It is with mixed emotions I bring this information to the world.
Number 3, yes, this is the third 'broom-rod' I have been compelled
to produce. The whole story is not a pretty thing. But, I will
try to make it bearable out of concern for anyone silly enough
to be interested.
Many years ago I decided that the expression, "it cast's like a
broom," just had to be proven, or at least investigated. I know,
I know, but that's the way I am, sorry about that. So I did it.
I built a broom-rod. The local hardware store (housewares section)
yielded the raw material, mostly. The one chosen had the plastic
bristles cut at an angle, hence the name 'Angler' appeared on the
plastic cap for same. Some old guides, fly and spinning, (remember,
I was new at this) along with a somewhat functioning single action
reel, a few conduit clamps, left over epoxy and tape for a handle
and I was in the 'rod building business.' Oh yes, a 12 weight fly
line conned from a major company who figured if they provided me
with one, I would go away. They did, I did.
And so 'Broom Rod One' was no longer a thing of my devious
imagination, it lived. Not only lived, it achieved a place
of actual value. I found since it would not 'load,' the only
way a cast could be performed was by doing the double-haul.
Neat, I would use it to help teach the double-haul, and I
did just that. In that it did 'cast like a broom' was not
necessarily a bad thing, but in fact (like Martha Stewart
would say), "it was a good thing." Or something like that.
I used it for a few years while trying to teach casting to
those who would listen. I did not let many know that part of
the course would include the broom-rod, just seemed like the
prudent thing to keep secret. In reality it turned out to be
a very good tool for the job and found it's way with my other
rods on trips for conclaves and sporting shows. Over time some
very well thought of casters had the good fortune to be invited
to cast it, some even enjoyed it. It was used for the distance
event at a big time cane rod doings in Michigan one year, made
quite an impression on those cane guys. One 'Master FFF guy used
it to 'tune-up' the night before his test. (Midnight, parking
lot, front of motel, Montana) He passed his test the next day.
It was stolen (abducted or kidnaped really) at a show once in
Salt Lake, or Denver, (I can never keep those two towns separate)
but, showed up after being gone for only two days. I refused to
pay the ransom too. I watched many of the worlds finest grunt
and struggle with the thing, got a few pictures which I will
hold until I need ready cash. Then tragedy struck. It got
swiped, for real, I never found it again.
Not to be deterred from my goals, I replaced it. Same things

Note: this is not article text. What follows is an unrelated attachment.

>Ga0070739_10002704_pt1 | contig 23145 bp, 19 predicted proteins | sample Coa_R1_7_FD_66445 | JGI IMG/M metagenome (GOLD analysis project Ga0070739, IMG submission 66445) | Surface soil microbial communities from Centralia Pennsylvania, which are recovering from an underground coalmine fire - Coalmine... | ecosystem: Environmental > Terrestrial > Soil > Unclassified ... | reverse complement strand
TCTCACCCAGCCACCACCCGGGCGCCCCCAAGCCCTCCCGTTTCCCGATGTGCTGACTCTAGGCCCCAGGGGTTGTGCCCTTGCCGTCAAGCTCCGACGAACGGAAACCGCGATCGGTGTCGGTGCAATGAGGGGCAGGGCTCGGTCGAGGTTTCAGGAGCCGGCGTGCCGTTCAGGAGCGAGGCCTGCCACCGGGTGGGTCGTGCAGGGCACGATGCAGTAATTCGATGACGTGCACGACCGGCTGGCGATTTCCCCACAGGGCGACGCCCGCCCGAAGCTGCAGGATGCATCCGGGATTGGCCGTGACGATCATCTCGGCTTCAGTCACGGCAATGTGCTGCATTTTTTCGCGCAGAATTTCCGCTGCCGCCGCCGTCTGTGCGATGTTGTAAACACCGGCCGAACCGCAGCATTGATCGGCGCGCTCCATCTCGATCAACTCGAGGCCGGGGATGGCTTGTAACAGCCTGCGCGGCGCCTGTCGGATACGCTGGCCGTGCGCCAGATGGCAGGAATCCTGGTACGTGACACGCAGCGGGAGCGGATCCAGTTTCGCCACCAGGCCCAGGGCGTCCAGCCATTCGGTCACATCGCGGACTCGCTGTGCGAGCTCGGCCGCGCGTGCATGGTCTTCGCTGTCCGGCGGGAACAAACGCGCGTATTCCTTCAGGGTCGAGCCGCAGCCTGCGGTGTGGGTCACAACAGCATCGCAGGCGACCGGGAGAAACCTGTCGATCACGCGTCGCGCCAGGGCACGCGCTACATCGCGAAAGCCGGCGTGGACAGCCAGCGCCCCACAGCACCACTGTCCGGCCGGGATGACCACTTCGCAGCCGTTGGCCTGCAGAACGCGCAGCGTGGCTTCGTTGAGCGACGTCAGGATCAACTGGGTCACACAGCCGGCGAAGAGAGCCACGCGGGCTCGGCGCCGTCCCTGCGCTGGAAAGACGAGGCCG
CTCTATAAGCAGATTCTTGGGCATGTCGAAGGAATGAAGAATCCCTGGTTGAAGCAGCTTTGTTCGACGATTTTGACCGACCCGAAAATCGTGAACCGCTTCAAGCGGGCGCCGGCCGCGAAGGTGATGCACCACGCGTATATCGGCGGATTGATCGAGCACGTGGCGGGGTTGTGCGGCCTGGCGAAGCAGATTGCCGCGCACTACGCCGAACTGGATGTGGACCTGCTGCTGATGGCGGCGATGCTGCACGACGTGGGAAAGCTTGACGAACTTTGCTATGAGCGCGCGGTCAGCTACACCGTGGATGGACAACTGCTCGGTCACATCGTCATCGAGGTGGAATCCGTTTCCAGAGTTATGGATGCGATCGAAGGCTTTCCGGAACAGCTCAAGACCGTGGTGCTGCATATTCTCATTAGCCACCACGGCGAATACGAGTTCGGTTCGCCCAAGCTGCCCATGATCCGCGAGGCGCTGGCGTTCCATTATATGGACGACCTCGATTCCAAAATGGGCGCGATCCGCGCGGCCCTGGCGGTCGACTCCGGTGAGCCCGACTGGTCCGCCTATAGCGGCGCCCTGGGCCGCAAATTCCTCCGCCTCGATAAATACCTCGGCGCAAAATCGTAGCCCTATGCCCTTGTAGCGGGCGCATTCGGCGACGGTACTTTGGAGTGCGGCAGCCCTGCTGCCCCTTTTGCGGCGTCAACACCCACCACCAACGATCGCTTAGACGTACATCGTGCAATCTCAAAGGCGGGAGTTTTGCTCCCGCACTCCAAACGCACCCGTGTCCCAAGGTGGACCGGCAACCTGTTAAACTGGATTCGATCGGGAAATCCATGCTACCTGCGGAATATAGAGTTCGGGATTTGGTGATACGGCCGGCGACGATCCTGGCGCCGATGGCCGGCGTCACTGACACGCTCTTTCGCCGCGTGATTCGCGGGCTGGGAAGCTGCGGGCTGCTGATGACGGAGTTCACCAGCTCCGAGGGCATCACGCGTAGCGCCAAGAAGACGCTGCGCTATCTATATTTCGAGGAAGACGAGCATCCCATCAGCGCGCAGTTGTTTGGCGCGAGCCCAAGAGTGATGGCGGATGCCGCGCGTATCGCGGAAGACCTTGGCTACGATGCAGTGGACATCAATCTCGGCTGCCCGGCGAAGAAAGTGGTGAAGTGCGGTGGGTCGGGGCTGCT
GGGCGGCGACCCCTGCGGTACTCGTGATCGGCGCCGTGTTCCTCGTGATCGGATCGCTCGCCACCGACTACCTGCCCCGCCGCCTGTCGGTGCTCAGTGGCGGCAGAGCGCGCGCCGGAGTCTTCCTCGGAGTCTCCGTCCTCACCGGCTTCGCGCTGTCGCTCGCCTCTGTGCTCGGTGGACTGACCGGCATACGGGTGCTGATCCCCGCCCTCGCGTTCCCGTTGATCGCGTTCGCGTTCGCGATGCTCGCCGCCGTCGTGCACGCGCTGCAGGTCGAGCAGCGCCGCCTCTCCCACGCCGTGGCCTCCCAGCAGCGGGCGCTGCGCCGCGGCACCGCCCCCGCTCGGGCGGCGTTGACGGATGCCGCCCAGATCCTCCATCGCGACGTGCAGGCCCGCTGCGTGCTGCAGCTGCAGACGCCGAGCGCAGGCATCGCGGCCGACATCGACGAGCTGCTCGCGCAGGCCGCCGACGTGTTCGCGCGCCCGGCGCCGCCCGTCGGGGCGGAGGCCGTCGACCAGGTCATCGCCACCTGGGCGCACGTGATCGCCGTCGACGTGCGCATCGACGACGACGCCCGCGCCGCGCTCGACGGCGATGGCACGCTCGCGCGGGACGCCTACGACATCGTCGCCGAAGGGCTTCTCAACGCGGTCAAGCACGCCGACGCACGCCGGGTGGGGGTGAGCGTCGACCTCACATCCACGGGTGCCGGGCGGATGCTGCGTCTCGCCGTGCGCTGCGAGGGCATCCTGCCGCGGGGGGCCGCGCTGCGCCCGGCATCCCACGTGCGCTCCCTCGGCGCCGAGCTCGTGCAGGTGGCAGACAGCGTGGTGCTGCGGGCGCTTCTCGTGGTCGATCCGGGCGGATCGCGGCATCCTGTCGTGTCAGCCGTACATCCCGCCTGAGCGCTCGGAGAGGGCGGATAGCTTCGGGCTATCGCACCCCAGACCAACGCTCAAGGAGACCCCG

mostly, no reason to improve anything. But, Broom-Rod #2 was
just not the same. I used it for about three years, dragging
it to Fish-In's and other gatherings of dubious merit, when
I got another great idea. I needed a 'Pack-Broom-Rod.'
So, here we are today, launching to the world the birth of the
insidious devise. Broom-Rod #3 (pack model).You will notice the
bristles are still slanted, that has class and no respectable
broom-rod would perform well with them any other way. One well
meaning (I think) chap out east threatened to make a 'Mop-Rod,'
but, fortunately for all of us, he just never got around to it.
But, I diverge, with my wife's encouragement I went to all
'top of the shelf' materials, "do it up right," she said.
A trip to the fly-shop... I mean the hardware store again,
and the main part was over. An extension handle, or rather
a set of them (three in a bag, I needed two bags) and I was
ready. Taping my resources by phone got me a reel seat, handle,
and some guides. I am sworn to secrecy as to where these came
from and I promised Bob I would not tell, so please don't write
me asking for a source. It took some doing but, I managed to
fit the pieces together and with the addition of a broom-head
(from the hardware store again) and another call to the fly line
company and my vision of perfection was complete.
You may notice the wraps are a bit unique, (I found a big spool
of real nice wire) so, being out of A sized thread went the extra
mile and 'bound 'er in wire.' I apologize for the seemingly heavy
epoxy on the wraps, but, it was some very old 5-minute stuff and
I did the best I could with it. That and the wire wraps... nice
and strong. I will put 'mouse-over's ' on the pictures if you
need some real technical information.
All in all, it was a fun project. It will show up at some of the
'Fish-In's' in the future ( if not swiped in the meantime) and
I can either mail it or pack it with me on the planes much easier
now. If you find yourself fascinated, as did I, with this kind
of project, either seek conventional professional help (a clinic
comes to mind), take a long drive or walk, spend a few days fishing
on a nearby brook or... see what your own hardware store may have.
There is nothing quite like breaking out a 'Broom-Rod' at a
function to bring humility, embarrassment, joy, blisters, colorful
language, lots of sweat sometimes, and peals and peals of laughter.
From me to you... enjoy. ~ James Castwell